En las Antillas, en época navideña, las familias y los amigos se reúnen para un chanté Nwel, reunión donde se interpretan villancicos navideños muy rítmicos. Estos cantos tienen en lo esencial ser importados por los misioneros europeos pero los ritmos, y a veces la letra, han sido adaptados al gusto local. En México, Honduras, Guatemala, El Salvador, Costa Rica y Panamá durante los nueve días antes de Navidad se celebran Las Posadas. Estas fiestas recuerdan el peregrinaje de María y José desde su salida de Nazaret hasta Belén, donde buscan un lugar para alojarse y esperar el nacimiento del niño Jesús. En ellas se cantan villancicos. En Colombia y Ecuador se celebra la Novena de Aguinaldos, fiesta parecida a las Posadas.
Los villancicos cristianos describen, aparte del nacimiento de Jesús, diversos episodios como, por ejemplo: la Anunciación, la duda de José, el Censo de Augusto, la búsqueda de una posada, la Anunciación de los pastores, la Adoración de los pastores, la Estrella de Belén, la Adoración de los Reyes Magos, la Huida a Egipto, la Matanza de los Inocentes.
Además, algunos villancicos describen eventos religiosos relacionados con la Navidad, pero no relacionados directamente con el nacimiento de Jesús.


venerdì 15 dicembre 2017

I libri di Margherita: Little Lord Fauntleroy


LITTLE LORD FAUNTLEROY
DATI EDITORIALI
Titolo: Little lord Fauntleroy
Autore: Frances Hodgson Burnett
Casa Editrice:
Numero di pagine: 270

TRAMA
Cedric Errol is a little boy who lives in America, New York.
His father, Captain Cedric Errol, is an English nobleman, third son of Earl of Dorincourt.
The Captain is an handsome, clever, kind man, the best of his two older brothers, who will be heirs of all their father immense fortune.
One day, when the captain is in America, he meets a pretty, young, sweet American girl, and after a while they merry.
When the Earl learns that his favourite son merried a vulgar, moneyless American woman, he falls into a violent rage and writes to the captain that he’s forever chopped out from his family and that he won’t help him in the future.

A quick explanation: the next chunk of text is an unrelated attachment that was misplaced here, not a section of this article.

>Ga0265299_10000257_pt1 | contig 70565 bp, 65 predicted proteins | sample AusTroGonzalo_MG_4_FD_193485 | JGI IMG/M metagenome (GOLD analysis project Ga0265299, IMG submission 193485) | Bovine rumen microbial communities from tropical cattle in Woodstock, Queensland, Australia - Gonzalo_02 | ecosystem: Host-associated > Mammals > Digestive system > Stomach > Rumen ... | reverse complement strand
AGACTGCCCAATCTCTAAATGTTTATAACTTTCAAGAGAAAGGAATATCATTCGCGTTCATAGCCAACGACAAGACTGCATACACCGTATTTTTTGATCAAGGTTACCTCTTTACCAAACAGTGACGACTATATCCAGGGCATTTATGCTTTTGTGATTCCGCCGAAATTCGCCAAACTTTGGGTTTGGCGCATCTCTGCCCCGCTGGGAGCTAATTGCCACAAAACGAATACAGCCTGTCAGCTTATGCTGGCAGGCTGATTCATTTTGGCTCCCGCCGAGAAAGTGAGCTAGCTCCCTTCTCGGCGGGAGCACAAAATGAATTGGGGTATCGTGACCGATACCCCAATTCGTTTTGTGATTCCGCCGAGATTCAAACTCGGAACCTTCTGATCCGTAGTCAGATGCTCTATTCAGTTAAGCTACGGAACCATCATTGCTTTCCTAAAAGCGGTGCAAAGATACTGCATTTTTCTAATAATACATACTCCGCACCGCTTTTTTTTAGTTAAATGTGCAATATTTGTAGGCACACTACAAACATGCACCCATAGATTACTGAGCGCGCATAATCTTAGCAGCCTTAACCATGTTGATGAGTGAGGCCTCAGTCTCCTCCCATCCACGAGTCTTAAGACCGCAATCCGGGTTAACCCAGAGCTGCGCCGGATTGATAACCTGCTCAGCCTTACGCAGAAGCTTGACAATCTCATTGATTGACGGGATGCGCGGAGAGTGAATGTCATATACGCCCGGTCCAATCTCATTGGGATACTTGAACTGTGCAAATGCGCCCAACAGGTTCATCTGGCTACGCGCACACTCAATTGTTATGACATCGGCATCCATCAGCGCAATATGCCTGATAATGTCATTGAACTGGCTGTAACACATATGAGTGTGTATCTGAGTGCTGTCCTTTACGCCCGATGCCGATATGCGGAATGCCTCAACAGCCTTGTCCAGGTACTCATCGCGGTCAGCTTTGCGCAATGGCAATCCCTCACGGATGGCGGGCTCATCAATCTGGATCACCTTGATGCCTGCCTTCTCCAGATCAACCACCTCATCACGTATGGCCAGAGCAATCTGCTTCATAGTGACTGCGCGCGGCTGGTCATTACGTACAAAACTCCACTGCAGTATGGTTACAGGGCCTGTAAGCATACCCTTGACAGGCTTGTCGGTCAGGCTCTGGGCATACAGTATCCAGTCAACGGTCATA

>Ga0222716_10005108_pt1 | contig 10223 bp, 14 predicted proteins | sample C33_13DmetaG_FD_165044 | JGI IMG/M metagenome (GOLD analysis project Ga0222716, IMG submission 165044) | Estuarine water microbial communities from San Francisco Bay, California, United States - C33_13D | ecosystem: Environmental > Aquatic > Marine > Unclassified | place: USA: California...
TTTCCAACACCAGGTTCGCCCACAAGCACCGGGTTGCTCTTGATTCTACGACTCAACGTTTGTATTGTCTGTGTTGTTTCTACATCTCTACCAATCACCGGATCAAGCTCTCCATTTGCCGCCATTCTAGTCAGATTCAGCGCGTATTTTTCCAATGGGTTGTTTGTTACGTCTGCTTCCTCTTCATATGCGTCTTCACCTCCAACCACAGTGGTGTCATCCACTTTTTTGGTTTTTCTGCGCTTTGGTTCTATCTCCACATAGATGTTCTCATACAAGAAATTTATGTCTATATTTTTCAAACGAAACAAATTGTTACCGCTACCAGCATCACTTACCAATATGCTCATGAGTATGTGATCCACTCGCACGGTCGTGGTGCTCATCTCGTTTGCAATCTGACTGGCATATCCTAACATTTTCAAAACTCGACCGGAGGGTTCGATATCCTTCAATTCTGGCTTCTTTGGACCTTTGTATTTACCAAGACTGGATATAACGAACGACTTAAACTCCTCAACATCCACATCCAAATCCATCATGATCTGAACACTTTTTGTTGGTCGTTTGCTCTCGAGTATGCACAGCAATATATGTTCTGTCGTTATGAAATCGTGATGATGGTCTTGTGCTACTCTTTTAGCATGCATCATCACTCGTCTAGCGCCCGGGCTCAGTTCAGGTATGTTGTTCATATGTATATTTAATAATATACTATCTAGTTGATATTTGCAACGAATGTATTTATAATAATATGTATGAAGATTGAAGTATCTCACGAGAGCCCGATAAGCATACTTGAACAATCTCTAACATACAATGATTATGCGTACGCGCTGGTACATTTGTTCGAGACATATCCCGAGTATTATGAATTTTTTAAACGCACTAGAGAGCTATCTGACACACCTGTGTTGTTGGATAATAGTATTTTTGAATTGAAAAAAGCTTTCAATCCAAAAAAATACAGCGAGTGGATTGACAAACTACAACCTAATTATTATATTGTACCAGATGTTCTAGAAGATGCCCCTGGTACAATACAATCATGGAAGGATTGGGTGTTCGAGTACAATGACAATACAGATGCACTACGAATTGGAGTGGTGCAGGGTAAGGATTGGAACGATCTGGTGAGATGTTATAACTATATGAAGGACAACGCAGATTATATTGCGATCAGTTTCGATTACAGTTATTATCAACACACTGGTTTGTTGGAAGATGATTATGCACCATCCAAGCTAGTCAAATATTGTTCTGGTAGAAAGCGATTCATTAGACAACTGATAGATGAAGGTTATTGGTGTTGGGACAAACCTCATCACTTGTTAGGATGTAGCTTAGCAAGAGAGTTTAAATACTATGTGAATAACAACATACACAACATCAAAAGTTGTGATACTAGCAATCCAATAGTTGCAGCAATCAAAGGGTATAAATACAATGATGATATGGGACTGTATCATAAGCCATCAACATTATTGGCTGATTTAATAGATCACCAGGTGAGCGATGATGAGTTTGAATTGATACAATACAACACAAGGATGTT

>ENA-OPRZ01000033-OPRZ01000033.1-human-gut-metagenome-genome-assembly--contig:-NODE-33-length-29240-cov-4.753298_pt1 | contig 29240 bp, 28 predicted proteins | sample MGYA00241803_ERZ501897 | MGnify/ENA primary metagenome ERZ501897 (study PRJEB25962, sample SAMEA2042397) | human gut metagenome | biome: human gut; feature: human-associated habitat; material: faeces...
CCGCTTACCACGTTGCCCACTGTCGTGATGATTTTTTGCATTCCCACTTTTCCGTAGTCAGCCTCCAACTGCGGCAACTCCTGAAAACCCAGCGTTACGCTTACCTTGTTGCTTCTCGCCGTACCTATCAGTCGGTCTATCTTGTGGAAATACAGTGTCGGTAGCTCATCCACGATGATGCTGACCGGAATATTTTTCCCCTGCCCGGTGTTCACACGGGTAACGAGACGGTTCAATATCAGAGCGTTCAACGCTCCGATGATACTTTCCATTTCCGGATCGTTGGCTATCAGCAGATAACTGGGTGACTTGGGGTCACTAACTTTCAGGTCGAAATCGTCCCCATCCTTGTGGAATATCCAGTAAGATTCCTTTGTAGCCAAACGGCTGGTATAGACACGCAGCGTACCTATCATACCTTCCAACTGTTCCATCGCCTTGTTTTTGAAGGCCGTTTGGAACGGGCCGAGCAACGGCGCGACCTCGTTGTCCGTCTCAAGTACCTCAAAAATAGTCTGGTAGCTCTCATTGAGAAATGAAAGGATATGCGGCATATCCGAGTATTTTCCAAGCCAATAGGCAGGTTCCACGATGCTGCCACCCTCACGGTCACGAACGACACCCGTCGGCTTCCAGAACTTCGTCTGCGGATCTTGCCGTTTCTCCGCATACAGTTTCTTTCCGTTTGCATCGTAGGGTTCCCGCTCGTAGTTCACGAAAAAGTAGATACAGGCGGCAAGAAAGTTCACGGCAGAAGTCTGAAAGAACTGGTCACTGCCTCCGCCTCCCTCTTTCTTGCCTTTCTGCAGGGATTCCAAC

Thought sad, the Captain and his young wife go to New York and buy a small house in a quiet street.
Here borns Cedric, their first son.
Since his born, Cedric is a clever and adorable lad.
One bad day, Captain Errol suddenly dies, leaving the pretty widow and his little child alone.
Cedric is a strong, graceful, sweet child, and always tries to make happy “Dearest” (his mamma: Captain Errol called his wife with this affectionate nickname, so Cedric calls her so, too), though he’s only a very little boy.
Growing up, he’s a lovely little boy.
He’s pretty, nice, smiling, polite and kind-hearted.
He’s got a faithful and innocent little soul and a big heart full of kindness and sweetness.
Like his father, he’s got the power to make everyone love him, and to be always gentle with everyone, grown-up or young, poor or rich, man or woman.
He’s got curly, golden-colored, glossy hair; big, faithful brown eyes and a strong, graceful little figure.
Cedric’s best friend is Mr. Hobbs, the cross, gentle, affectionate groceryman who has his grocery in the corner of the street in which Cedric and his mamma live.
Sat on the tall footstool in the shop, surronded by sweets, candies, apples, potatoes, boxed foods and everythings people could needs, Cedric and Mr. Hobbs talk about the President, America, the Republic Rally, the Fourth of July, George Washington, the Revolution, the torched-parate and English nobleman like Earls, Marches and the Queen, which Mr. Hobbs thinks are all cruel tyramns.
Cedric doesn’t knows that his beloved papa was a nobleman.
In that shabby, quiet New York street, with his mamma and his others friends (Bridget, Micheal, Dick, Mary, the old apple-woman), Cedric has a beautiful life.
One day, when Cedric is about 7, before their house stops itself a carriage who carries an old man: he’s Mr. Havisham, Earl of Dorincourt’s lawyer.
He’s came from England to bring Cedric with him.